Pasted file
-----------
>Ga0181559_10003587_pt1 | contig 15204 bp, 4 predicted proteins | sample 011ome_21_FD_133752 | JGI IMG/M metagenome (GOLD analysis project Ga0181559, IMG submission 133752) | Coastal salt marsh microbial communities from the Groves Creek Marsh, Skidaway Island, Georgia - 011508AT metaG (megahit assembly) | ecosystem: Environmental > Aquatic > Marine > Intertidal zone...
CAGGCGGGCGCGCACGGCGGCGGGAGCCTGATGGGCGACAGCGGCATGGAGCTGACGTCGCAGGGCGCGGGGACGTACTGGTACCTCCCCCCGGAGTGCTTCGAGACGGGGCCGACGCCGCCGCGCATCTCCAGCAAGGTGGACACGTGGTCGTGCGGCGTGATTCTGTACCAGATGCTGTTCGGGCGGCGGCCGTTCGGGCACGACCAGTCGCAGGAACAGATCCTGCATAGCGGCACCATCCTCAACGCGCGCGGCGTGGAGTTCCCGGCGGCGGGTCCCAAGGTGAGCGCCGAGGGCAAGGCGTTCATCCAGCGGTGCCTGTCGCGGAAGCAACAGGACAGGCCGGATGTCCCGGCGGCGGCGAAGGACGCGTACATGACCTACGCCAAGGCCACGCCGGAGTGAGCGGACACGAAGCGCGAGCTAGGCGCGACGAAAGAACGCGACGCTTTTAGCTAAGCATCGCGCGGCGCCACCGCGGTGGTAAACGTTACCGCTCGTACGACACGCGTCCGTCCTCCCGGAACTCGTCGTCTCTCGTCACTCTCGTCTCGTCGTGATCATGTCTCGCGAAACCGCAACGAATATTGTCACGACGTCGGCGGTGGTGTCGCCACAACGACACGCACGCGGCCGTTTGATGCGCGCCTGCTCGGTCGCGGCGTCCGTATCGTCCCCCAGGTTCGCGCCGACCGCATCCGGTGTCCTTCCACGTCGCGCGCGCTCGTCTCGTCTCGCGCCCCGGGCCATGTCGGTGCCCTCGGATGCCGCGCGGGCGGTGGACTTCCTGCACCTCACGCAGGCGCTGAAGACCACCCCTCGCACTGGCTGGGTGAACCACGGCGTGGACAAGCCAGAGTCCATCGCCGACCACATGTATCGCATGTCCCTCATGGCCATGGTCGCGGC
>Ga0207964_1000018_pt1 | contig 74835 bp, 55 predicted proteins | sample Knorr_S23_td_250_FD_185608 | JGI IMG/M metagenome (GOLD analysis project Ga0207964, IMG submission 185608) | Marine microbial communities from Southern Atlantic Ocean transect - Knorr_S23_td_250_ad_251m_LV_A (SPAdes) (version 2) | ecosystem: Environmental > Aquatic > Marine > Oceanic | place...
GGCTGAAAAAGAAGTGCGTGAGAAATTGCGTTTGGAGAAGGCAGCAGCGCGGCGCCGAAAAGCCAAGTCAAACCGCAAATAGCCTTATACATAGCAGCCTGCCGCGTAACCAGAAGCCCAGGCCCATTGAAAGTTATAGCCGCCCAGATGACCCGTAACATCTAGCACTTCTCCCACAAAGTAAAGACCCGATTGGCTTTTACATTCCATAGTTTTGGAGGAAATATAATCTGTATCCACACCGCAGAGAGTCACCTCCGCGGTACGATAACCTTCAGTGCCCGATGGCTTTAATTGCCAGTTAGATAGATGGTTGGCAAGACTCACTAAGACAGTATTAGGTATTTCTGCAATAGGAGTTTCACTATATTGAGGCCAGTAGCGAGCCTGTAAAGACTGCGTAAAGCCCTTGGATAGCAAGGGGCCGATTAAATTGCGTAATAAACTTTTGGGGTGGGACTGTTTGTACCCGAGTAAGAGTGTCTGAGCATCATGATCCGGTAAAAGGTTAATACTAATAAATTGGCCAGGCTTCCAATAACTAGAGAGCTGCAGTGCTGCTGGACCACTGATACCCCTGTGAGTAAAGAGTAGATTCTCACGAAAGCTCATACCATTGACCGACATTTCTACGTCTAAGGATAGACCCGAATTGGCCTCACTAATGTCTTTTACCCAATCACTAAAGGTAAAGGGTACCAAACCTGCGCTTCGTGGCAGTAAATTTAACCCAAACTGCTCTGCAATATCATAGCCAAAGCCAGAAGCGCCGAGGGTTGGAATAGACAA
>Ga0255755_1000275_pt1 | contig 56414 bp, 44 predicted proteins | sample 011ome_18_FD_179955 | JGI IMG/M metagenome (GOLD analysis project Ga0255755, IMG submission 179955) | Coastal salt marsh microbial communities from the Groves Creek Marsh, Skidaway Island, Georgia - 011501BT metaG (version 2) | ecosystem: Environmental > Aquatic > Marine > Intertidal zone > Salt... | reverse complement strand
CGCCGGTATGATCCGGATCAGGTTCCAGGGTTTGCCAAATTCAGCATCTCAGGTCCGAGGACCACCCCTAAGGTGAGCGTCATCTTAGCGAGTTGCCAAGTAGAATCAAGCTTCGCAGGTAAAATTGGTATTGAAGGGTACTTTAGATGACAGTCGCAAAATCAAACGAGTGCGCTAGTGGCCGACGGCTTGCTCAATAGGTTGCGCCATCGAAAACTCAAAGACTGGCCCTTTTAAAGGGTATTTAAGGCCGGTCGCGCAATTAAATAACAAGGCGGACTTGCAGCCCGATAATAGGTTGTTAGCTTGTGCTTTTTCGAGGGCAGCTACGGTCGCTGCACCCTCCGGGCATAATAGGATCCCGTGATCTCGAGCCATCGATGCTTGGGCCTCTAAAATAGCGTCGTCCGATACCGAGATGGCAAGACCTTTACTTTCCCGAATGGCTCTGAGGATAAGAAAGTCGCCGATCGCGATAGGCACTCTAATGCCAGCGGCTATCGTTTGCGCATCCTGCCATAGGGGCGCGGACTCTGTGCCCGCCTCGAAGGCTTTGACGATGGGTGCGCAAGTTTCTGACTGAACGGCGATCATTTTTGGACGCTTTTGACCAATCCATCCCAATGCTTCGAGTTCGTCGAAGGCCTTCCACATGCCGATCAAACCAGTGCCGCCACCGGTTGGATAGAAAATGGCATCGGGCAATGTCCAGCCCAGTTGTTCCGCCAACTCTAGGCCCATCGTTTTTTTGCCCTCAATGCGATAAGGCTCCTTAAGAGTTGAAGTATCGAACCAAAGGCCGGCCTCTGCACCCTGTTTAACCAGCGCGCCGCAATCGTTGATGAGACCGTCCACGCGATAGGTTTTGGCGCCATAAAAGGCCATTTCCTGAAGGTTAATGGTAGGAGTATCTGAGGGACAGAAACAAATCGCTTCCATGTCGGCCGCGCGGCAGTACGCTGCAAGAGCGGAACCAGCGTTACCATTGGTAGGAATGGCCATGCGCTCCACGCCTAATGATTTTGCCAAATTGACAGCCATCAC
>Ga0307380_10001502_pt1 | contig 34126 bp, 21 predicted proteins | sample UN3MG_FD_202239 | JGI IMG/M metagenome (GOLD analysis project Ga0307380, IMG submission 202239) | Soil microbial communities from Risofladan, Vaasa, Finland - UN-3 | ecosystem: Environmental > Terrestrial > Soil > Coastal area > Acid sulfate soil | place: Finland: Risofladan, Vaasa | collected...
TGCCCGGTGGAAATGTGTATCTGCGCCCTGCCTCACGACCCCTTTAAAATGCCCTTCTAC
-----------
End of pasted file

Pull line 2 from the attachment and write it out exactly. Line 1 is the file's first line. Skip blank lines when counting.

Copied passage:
CAGGCGGGCGCGCACGGCGGCGGGAGCCTGATGGGCGACAGCGGCATGGAGCTGACGTCGCAGGGCGCGGGGACGTACTGGTACCTCCCCCCGGAGTGCTTCGAGACGGGGCCGACGCCGCCGCGCATCTCCAGCAAGGTGGACACGTGGTCGTGCGGCGTGATTCTGTACCAGATGCTGTTCGGGCGGCGGCCGTTCGGGCACGACCAGTCGCAGGAACAGATCCTGCATAGCGGCACCATCCTCAACGCGCGCGGCGTGGAGTTCCCGGCGGCGGGTCCCAAGGTGAGCGCCGAGGGCAAGGCGTTCATCCAGCGGTGCCTGTCGCGGAAGCAACAGGACAGGCCGGATGTCCCGGCGGCGGCGAAGGACGCGTACATGACCTACGCCAAGGCCACGCCGGAGTGAGCGGACACGAAGCGCGAGCTAGGCGCGACGAAAGAACGCGACGCTTTTAGCTAAGCATCGCGCGGCGCCACCGCGGTGGTAAACGTTACCGCTCGTACGACACGCGTCCGTCCTCCCGGAACTCGTCGTCTCTCGTCACTCTCGTCTCGTCGTGATCATGTCTCGCGAAACCGCAACGAATATTGTCACGACGTCGGCGGTGGTGTCGCCACAACGACACGCACGCGGCCGTTTGATGCGCGCCTGCTCGGTCGCGGCGTCCGTATCGTCCCCCAGGTTCGCGCCGACCGCATCCGGTGTCCTTCCACGTCGCGCGCGCTCGTCTCGTCTCGCGCCCCGGGCCATGTCGGTGCCCTCGGATGCCGCGCGGGCGGTGGACTTCCTGCACCTCACGCAGGCGCTGAAGACCACCCCTCGCACTGGCTGGGTGAACCACGGCGTGGACAAGCCAGAGTCCATCGCCGACCACATGTATCGCATGTCCCTCATGGCCATGGTCGCGGC